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Mayor Announces Six Neighborhoods With Mandatory Affordable Housing

By  Jeff Mays and Ben Fractenberg | February 3, 2015 11:25am 

 Bill de Blasio gave his second State of the City address on Feb. 3, 2015.
Bill de Blasio gave his second State of the City address on Feb. 3, 2015.
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NEW YORK CITY — The mayor announced an ambitious affordable housing plan during his State of the City speech, complete with 80,000 new units by 2024 and six neighborhoods where developers will be required to build affordable units.

In the speech, the mayor took aim at predatory landlords and developers who were cut breaks in the past for building nothing but luxury housing, pushing out lower-income New Yorkers.

Among the plans are for free legal representation for tenants in rezoned neighborhoods facing landlord harassment and housing and working space for artists.

The neighborhoods that will have new mandatory affordable housing requirements will be East New York, Long Island City, the Jerome Avenue Corridor in The Bronx, Flushing West and the Bay Street Corridor in Staten Island. 

"Part of the problem is that the city has for decades let developers write their own rules when it came to building housing.  Sometimes projects included affordable housing…but far too often, they did not," de Blasio said.

"That meant a bias towards luxury housing — units that fetched top dollar, but were entirely out of reach for most New Yorkers…multi-million dollar homes that drove up rents in the neighborhoods they occupied — all without a corresponding menu of affordable new options."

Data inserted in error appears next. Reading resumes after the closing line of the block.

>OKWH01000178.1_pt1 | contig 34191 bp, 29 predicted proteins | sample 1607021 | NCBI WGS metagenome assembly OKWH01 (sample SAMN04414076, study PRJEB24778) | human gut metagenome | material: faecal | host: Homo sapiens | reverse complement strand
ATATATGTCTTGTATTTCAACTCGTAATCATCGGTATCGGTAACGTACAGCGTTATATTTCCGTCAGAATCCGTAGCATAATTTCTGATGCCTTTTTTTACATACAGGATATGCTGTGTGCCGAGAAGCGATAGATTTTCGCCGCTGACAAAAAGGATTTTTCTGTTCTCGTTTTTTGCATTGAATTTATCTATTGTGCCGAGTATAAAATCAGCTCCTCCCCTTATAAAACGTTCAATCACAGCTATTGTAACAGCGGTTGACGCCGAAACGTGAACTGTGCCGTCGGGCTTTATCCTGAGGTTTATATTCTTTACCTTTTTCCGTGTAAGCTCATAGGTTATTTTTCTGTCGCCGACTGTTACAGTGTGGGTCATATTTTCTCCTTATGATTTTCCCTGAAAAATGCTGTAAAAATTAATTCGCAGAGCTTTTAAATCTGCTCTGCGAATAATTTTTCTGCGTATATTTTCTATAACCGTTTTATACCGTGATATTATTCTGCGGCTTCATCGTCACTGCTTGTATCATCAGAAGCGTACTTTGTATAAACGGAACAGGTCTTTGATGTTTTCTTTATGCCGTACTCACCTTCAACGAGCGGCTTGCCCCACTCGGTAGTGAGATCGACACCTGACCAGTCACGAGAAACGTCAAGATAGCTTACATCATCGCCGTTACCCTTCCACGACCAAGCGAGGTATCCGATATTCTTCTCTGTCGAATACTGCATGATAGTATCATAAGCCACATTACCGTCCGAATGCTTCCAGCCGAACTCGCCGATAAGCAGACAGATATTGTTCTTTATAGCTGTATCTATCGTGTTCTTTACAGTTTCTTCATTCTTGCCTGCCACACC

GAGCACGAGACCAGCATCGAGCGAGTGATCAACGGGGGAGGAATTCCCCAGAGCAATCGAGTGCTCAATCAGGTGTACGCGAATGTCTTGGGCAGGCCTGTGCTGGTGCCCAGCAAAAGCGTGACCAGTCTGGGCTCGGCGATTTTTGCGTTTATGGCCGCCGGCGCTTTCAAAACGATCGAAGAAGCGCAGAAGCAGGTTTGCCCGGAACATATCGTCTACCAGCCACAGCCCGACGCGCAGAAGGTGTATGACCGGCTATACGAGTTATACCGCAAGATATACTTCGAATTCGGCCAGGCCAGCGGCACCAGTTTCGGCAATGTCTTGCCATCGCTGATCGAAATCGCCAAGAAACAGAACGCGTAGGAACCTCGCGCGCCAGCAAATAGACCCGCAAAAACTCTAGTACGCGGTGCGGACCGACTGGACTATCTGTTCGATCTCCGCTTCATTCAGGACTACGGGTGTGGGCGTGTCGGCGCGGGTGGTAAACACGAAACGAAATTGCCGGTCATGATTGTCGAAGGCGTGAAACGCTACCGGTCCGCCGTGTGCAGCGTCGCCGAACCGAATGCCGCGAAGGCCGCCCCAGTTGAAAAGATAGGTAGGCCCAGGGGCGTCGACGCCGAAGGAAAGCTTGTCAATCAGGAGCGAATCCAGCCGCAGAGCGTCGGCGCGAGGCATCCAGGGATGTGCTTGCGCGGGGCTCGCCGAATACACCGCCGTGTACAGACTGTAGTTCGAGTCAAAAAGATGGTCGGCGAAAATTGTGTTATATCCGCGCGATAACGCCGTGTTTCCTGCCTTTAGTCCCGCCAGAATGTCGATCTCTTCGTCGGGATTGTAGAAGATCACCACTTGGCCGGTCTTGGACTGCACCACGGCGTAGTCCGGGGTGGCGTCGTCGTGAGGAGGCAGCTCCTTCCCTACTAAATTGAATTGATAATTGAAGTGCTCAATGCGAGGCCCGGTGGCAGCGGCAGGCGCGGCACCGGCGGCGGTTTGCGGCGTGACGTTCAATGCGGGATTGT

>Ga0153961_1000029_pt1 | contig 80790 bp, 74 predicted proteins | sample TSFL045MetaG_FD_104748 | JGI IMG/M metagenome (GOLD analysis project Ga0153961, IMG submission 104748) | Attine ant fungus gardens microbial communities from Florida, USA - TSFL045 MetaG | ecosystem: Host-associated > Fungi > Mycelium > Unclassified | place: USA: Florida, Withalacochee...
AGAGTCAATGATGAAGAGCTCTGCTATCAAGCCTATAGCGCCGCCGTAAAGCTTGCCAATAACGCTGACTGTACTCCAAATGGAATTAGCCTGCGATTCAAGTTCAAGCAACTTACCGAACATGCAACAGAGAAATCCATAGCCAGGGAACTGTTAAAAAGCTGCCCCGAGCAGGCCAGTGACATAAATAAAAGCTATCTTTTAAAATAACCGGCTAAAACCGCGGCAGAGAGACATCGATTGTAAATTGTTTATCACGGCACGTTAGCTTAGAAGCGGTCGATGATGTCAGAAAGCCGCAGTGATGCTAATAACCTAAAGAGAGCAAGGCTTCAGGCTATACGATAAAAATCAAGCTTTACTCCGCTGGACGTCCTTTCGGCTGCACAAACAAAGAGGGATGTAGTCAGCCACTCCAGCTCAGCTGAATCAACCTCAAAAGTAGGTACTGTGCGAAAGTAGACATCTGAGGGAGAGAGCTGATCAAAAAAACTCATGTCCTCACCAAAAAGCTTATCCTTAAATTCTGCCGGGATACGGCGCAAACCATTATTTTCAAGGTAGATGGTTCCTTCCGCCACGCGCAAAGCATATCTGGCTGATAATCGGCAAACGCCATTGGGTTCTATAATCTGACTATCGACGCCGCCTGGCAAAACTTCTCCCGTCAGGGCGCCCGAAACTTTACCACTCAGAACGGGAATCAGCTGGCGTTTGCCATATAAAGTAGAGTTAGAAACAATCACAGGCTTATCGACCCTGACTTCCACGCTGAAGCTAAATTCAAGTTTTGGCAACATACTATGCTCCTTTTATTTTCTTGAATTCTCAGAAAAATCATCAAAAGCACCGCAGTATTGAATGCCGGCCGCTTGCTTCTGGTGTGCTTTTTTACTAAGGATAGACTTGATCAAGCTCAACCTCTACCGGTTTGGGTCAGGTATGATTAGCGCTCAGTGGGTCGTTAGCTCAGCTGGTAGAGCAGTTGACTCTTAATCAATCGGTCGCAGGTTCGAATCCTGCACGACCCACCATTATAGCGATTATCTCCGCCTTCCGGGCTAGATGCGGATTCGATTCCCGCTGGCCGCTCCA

The new policy will require new housing built in rezoned areas to include affordable units. The first rezoning plans will begin this spring. 

The city will also invest $30 million to create 1,500 affordable living and work spaces for artists by the end of the decade, the mayor announced.

There will also be 500 below-market artist workspaces in city-owned buildings, according to de Blasio, and the city will work with housing agencies and philanthropies to create additional units. 

"We know that New York is the city it is today in part because of the contributions from generations of artistic visionaries who at one point struggled to make ends meet," the mayor said. 

"These folks bring joy to everyday New Yorkers and inspire young people to pursue their natural talents in professions that often don’t promise a big paycheck.  They also help make our city a mecca for tourists, and are one of the reasons why a record number of people  — 56.4 million — visited New York last year."

The mayor also announced expanded ferry service to Rockaway, Astoria, The Bronx and South Brooklyn.